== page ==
by: Roger Dooley
Many of the books I review tend to be long on research and science, but short on practical implementation. The Back of the Napkin is the polar opposite. While there is a brief appendix devoted to the neuroscience of how the brain processes visual information, the philosophy and processes detailed in the book are based primarily on Roam’s experience as a consultant and facilitator.
The book’s title is a bit of a misnomer. While Roam starts with an example of how drawing a simple triangle connecting three cities helped launch Southwest Airlines, he presents several detailed and fairly lengthy procedures for stimulating creativity and problem solving. Some of the fully realized pictures are actually a bit complex and convey a lot of information. That’s not to say these more intricate illustrations aren’t effective - often, they allow distillation of reams of business intelligence data into a single, meaningful, easy-to-grasp chart. One example of this is the diagram below, which might require a dinner napkin, if not the whole tablecloth:
Although this chart may be less easy to grasp intuitively than, say, a few faces connected by arrows, Roam’s firm used it to combine vast amounts of brand and competitive data into one compact chart. Prior to the condensation, the data had been completely unmanageable; the graphic representation enabled management to understand the “big picture” far better than before. I’m sure that Roam would agree that all too often, managers try to explain the big picture using only words and numbers.
Don’t be put off by one intimidating graph - the vast majority of Roam’s examples are simple, hand-drawn, and easy to grasp in an instant. The best example is the real napkin-sketch that was the conception of Southwest Airlines:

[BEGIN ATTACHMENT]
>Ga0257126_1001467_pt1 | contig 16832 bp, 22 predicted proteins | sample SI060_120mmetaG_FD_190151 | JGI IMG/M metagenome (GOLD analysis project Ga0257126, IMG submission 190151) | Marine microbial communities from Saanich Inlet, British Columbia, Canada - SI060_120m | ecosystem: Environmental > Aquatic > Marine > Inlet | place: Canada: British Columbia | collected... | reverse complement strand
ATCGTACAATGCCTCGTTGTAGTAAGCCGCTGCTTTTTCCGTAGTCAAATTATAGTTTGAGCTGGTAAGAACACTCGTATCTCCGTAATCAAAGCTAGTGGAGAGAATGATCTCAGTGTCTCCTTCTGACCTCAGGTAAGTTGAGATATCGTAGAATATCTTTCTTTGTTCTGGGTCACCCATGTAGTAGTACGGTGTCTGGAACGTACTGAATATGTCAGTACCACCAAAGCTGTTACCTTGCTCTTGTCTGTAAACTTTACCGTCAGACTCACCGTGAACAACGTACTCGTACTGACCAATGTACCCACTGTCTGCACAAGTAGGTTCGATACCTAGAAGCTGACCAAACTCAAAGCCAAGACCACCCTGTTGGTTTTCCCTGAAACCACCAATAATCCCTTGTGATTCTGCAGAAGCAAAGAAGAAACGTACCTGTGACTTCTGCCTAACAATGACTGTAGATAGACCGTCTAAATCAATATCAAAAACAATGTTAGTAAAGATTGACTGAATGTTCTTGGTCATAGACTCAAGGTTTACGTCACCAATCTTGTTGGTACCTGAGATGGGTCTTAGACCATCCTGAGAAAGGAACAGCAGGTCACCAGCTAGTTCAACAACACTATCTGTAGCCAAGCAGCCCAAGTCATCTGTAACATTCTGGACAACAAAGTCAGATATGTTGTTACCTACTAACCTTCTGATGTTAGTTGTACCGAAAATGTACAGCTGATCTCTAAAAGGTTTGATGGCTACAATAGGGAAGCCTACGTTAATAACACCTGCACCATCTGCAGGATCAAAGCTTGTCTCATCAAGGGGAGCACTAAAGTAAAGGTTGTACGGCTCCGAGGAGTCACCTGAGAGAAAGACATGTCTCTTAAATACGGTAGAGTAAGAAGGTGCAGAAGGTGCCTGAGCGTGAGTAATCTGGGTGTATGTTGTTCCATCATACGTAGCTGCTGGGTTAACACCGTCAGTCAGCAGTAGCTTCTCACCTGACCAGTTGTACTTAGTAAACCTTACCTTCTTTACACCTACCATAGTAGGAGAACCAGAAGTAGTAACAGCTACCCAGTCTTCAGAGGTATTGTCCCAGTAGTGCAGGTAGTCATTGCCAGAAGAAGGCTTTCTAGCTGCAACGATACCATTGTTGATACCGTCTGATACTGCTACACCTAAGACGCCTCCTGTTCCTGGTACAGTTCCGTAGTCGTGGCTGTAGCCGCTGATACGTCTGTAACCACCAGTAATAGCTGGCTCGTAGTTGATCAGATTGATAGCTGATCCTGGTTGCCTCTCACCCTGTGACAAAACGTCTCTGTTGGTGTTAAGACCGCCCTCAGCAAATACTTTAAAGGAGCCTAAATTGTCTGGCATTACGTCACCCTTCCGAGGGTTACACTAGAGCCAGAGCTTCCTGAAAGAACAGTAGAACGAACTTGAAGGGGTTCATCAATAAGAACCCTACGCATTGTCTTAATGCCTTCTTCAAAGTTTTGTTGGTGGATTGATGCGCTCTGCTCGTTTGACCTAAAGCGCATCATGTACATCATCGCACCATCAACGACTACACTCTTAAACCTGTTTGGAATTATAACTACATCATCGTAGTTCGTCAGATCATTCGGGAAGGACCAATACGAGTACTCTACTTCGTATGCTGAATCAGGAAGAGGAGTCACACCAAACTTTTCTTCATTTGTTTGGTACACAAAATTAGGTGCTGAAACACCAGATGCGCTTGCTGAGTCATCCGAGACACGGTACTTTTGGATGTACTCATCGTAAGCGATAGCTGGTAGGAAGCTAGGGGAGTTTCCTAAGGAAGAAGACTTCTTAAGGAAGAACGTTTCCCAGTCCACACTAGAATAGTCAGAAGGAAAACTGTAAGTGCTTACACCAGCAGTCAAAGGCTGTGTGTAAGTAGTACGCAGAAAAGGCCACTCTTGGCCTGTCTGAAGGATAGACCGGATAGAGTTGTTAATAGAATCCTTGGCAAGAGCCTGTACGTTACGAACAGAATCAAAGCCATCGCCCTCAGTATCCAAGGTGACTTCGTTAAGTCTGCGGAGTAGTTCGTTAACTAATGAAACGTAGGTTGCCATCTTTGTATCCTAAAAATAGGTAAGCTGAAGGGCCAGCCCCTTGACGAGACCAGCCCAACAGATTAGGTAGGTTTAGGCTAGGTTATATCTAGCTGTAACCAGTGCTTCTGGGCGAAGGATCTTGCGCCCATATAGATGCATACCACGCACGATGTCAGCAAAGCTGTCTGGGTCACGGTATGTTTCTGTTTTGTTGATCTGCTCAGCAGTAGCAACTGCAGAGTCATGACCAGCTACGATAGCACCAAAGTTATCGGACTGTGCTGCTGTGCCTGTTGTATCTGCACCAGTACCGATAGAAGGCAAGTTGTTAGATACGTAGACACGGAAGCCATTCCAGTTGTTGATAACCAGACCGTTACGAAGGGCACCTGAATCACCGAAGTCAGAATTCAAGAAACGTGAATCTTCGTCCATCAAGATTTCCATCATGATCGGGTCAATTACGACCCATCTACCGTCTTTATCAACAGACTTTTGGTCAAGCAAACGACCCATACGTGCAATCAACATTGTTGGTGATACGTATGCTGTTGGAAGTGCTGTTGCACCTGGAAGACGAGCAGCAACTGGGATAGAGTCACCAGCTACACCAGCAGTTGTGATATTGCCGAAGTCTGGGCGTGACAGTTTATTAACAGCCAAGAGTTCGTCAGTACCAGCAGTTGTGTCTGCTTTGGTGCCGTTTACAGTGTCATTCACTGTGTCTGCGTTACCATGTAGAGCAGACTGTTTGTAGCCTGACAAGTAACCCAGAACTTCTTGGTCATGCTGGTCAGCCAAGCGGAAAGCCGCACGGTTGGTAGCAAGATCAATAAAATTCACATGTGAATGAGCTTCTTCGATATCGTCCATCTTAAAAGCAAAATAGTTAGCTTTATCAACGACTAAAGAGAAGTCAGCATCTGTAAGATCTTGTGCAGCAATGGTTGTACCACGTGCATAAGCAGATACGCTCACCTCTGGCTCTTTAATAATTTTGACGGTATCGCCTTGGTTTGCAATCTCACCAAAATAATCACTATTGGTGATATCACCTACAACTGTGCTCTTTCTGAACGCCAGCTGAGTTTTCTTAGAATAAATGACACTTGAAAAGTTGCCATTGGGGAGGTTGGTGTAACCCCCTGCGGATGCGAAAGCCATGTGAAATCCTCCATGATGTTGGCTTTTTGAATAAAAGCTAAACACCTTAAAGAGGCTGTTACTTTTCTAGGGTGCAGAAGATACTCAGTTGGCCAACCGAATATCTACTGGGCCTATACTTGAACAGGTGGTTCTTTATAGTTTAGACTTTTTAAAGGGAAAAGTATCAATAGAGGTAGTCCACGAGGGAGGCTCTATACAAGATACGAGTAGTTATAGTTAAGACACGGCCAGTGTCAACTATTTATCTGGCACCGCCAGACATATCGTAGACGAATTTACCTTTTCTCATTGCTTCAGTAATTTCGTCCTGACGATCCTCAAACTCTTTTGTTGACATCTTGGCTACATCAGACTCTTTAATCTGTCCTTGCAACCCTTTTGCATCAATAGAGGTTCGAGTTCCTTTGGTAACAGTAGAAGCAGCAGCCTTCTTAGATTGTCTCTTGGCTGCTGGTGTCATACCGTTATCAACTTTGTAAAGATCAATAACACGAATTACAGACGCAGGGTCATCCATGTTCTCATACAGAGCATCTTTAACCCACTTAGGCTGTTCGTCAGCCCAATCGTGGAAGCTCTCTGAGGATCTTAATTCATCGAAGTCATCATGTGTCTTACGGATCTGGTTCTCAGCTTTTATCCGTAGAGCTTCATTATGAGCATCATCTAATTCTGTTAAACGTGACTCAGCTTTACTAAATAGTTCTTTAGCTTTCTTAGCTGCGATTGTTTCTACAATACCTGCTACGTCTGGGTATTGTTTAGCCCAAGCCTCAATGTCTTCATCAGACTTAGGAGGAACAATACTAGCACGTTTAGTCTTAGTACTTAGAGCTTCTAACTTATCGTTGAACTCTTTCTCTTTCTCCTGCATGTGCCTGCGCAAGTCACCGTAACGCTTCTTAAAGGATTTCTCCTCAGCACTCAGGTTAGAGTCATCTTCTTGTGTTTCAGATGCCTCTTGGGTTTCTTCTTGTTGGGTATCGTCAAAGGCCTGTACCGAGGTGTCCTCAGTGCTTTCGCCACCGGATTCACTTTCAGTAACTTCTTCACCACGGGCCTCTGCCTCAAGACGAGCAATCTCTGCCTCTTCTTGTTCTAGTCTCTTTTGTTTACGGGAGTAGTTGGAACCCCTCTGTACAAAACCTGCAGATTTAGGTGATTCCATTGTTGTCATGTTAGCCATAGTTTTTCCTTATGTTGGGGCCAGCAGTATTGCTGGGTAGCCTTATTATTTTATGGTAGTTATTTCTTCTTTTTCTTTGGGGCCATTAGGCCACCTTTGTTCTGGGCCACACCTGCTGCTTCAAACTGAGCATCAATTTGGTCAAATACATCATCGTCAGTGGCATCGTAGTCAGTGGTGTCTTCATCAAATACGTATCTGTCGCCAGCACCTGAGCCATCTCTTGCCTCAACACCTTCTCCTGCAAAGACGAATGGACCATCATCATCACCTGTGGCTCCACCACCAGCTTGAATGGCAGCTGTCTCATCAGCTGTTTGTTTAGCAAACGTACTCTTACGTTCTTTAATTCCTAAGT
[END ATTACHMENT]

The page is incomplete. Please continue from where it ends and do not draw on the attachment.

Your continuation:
- Look - Collecting and Screening
- See - Selecting and Clumping
- Imagine - Seeing what isn’t there
- Showing - Making it all clear
This may seem a lot like other problem-solving or brainstorming techniques, as indeed many do follow a similar procedure for gathering and grouping information. By emphasizing the use of visual data at each step, though, Roam hopes to paint a clearer picture and to engage people in a different way.
I won’t get into the details of the process, but Roam details implementations of visual thinking that will work in a variety of brainstorming, problem solving, and selling situations. And while I think that any structured process that encourages a group to think about SQVI a topic in an organized manner is likely to work better than the far more typical group ramble, I do believe that Roam’s emphasis on visuals puts a unique neuromarketing spin on the process.
And even if Roam’s SQVID concept seems a bit too structured and jargonesque for your tastes, his simple and engaging illustrations are a constant reminder that you’ll connect better with your listeners with a picture or two than a dozen text bullet points.